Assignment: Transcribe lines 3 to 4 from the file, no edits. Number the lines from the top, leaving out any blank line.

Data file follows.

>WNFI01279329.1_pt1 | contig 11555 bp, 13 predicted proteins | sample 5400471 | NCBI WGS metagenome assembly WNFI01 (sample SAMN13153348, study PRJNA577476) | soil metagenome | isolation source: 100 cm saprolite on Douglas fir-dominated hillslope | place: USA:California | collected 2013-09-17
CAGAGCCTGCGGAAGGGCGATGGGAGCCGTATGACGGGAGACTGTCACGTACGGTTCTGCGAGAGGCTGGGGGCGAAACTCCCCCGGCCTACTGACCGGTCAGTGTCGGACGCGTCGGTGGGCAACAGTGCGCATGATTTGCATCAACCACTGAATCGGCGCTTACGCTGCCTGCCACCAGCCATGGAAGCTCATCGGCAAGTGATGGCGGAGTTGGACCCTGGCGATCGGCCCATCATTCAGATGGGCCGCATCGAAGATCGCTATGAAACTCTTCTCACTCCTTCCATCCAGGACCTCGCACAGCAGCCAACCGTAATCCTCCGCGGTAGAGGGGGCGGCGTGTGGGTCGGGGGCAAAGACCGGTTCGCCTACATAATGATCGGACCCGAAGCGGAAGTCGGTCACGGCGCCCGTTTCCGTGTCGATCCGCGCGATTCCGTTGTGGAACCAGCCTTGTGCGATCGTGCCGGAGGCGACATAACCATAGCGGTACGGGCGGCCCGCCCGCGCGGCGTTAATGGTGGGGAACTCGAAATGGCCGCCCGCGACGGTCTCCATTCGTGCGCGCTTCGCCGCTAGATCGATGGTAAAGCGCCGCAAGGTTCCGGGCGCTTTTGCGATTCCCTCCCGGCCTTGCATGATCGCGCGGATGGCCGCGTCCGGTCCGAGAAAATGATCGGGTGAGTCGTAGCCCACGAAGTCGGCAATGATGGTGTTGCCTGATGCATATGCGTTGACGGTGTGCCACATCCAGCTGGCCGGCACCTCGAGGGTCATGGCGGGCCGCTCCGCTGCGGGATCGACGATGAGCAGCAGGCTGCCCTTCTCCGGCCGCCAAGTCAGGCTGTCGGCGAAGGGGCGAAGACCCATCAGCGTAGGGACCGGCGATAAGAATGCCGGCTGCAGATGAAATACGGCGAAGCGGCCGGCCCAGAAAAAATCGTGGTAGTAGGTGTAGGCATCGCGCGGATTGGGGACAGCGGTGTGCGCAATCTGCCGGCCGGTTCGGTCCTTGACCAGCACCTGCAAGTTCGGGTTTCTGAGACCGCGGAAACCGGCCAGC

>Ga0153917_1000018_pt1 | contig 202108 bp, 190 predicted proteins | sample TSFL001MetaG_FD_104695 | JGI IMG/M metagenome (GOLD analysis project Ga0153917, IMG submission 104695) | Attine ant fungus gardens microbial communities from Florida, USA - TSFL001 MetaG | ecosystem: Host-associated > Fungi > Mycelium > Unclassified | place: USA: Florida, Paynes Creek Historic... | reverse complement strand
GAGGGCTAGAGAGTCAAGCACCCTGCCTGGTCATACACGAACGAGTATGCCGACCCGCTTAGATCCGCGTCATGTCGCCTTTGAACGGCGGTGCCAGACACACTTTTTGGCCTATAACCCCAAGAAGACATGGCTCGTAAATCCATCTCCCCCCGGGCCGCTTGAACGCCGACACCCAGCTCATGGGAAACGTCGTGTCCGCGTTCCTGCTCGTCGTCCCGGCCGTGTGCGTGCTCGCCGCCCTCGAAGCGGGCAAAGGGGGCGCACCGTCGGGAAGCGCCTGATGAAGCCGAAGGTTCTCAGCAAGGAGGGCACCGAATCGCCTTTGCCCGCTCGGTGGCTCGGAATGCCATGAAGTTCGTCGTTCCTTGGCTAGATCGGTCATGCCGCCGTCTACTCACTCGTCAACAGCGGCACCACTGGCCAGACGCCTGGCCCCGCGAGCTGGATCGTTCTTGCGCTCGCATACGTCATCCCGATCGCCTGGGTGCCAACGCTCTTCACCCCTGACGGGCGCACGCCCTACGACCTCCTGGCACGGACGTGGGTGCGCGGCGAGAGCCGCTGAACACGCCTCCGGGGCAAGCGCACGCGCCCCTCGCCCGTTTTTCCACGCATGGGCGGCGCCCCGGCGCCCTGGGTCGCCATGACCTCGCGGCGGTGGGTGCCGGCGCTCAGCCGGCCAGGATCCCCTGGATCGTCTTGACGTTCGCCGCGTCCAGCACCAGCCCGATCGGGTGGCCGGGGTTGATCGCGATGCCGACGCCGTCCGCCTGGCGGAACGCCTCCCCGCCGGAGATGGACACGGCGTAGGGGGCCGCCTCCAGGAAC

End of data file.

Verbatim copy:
>Ga0153917_1000018_pt1 | contig 202108 bp, 190 predicted proteins | sample TSFL001MetaG_FD_104695 | JGI IMG/M metagenome (GOLD analysis project Ga0153917, IMG submission 104695) | Attine ant fungus gardens microbial communities from Florida, USA - TSFL001 MetaG | ecosystem: Host-associated > Fungi > Mycelium > Unclassified | place: USA: Florida, Paynes Creek Historic... | reverse complement strand
GAGGGCTAGAGAGTCAAGCACCCTGCCTGGTCATACACGAACGAGTATGCCGACCCGCTTAGATCCGCGTCATGTCGCCTTTGAACGGCGGTGCCAGACACACTTTTTGGCCTATAACCCCAAGAAGACATGGCTCGTAAATCCATCTCCCCCCGGGCCGCTTGAACGCCGACACCCAGCTCATGGGAAACGTCGTGTCCGCGTTCCTGCTCGTCGTCCCGGCCGTGTGCGTGCTCGCCGCCCTCGAAGCGGGCAAAGGGGGCGCACCGTCGGGAAGCGCCTGATGAAGCCGAAGGTTCTCAGCAAGGAGGGCACCGAATCGCCTTTGCCCGCTCGGTGGCTCGGAATGCCATGAAGTTCGTCGTTCCTTGGCTAGATCGGTCATGCCGCCGTCTACTCACTCGTCAACAGCGGCACCACTGGCCAGACGCCTGGCCCCGCGAGCTGGATCGTTCTTGCGCTCGCATACGTCATCCCGATCGCCTGGGTGCCAACGCTCTTCACCCCTGACGGGCGCACGCCCTACGACCTCCTGGCACGGACGTGGGTGCGCGGCGAGAGCCGCTGAACACGCCTCCGGGGCAAGCGCACGCGCCCCTCGCCCGTTTTTCCACGCATGGGCGGCGCCCCGGCGCCCTGGGTCGCCATGACCTCGCGGCGGTGGGTGCCGGCGCTCAGCCGGCCAGGATCCCCTGGATCGTCTTGACGTTCGCCGCGTCCAGCACCAGCCCGATCGGGTGGCCGGGGTTGATCGCGATGCCGACGCCGTCCGCCTGGCGGAACGCCTCCCCGCCGGAGATGGACACGGCGTAGGGGGCCGCCTCCAGGAAC